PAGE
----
Baikal lake is always accompanied by superlatives: the largest, deepest, oldest, clearest lake in world – what not. However, the lake, which is a popular destination point for Trans siberian travellers, has a lot of stories. So here we go – X things you should know about Baikal lake!
1. Crunch the numbers
Let’s start with basics that hide behind all the grand adjectives describing Baikal.
2. The name
There are a few versions of how the name Baikal came to be. The most popular one traces the name back to Mongolian “Baigal Dalai”, which means “Big lake”. Less popular versions send us to a Turkic phrase “Bai-Kul” (“Rich lake”) or even to Chinese “Bei Hai” – “Northern Sea”.
3. Legends and mysteries
The oldest lake in the world is shrouded in many mysteries and beautiful legends. Most of them, of course, hark back to centuries ago, and are carefully passed down from generation to generation: how Baikal appeared, who inhabited it, how “places of power” came to be. Talking about «places of power», a lot of these legends have something to do with shamanism that is up to now followed by Buryats in Baikalia.
Intrigued? Make sure to read more about one of the Baikal legends – Shamanka cliff (link) to send some chills down your spine!
4. Flora and fauna
As mentioned in first paragraph, Baikal Lake boasts a rich variety of flora and fauna. Let’s mention a few unique inhabitants that can’t be found in any other ecosystem in the world.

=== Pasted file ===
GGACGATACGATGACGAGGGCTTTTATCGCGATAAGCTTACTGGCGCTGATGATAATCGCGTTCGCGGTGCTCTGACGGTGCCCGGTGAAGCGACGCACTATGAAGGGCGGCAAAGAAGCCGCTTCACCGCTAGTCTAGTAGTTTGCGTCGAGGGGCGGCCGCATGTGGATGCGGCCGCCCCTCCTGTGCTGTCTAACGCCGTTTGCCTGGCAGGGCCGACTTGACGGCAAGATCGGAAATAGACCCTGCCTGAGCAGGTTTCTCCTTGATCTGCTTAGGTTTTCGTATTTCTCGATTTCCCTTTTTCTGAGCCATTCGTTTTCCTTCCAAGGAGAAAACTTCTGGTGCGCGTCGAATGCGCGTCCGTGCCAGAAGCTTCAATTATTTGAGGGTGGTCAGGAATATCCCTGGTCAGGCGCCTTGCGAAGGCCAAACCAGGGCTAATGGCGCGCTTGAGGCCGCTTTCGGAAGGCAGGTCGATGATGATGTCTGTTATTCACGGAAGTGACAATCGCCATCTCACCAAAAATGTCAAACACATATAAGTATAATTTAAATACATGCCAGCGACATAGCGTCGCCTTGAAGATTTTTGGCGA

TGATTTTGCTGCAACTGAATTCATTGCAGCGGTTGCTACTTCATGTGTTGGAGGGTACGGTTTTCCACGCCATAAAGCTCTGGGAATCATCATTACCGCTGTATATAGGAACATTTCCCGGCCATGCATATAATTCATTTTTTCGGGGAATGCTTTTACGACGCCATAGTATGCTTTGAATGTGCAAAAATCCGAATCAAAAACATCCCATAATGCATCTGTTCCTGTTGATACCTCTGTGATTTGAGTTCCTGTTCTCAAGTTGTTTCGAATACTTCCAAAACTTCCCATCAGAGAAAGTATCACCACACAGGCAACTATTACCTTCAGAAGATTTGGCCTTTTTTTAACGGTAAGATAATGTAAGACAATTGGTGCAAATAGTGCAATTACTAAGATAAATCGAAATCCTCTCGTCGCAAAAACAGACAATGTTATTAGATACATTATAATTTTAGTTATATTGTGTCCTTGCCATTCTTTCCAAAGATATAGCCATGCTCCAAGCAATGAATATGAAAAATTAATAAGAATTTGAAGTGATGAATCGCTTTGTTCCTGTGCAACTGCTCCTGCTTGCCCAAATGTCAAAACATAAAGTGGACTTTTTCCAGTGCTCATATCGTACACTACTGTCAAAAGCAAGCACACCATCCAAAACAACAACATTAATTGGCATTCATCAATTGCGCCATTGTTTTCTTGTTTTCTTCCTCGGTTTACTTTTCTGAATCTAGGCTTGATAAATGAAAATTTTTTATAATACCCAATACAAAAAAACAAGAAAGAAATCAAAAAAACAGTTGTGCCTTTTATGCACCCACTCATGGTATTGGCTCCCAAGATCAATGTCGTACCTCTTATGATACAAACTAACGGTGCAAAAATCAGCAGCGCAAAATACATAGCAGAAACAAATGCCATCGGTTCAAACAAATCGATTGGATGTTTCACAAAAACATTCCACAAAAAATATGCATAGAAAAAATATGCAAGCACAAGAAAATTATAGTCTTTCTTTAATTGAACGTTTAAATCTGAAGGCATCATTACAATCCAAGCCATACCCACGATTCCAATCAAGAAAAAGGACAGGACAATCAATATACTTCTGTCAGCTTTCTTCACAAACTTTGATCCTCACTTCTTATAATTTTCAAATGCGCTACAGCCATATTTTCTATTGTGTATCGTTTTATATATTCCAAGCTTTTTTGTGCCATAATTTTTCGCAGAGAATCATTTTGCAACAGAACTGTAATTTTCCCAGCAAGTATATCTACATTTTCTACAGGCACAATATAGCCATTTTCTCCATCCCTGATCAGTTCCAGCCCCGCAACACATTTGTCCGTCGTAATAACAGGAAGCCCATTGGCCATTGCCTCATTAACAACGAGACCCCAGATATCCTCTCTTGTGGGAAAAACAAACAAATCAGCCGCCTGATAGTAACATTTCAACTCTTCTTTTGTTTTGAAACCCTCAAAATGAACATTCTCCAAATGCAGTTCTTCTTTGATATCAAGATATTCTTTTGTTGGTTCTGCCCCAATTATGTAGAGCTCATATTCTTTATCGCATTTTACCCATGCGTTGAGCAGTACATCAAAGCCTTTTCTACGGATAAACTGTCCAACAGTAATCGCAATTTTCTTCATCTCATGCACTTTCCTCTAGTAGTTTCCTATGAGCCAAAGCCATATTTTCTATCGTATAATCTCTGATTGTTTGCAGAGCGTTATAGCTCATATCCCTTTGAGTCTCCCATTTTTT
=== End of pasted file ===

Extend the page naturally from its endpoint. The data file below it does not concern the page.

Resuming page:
One of then is nerpa, one of three species of freshwater seals, also known as the Baikal seal. Nerpa is on the peak of the food chain of the Baikal ecosystem; this means that the only source of danger is humans.
Another unique inhabitant is Golomyanka fish. It has no scales and is 30% fat. The fish is so transparent that you can actually read the text of a newspaper through it. Being a traditional local dish, Golomyanka has a rather specific taste.
Despite the calm and peaceful image of Baikal lake, it is quite naughty: the seismic activity can reach up to hundreds of earthquakes per year. They are not too powerful though, only reaching magitude of 1-2 out of 10 on average. This means they can’t be felt on the shore and can only be detected by special equipment. However, this ensures years growth of the late by 2 cm.
So there you have it – 5 things you probably didn’t know about the world’s largest lake. Have you been there or are you planning to visit? What do you find the most exciting about Baikal? Let us know in the comments!
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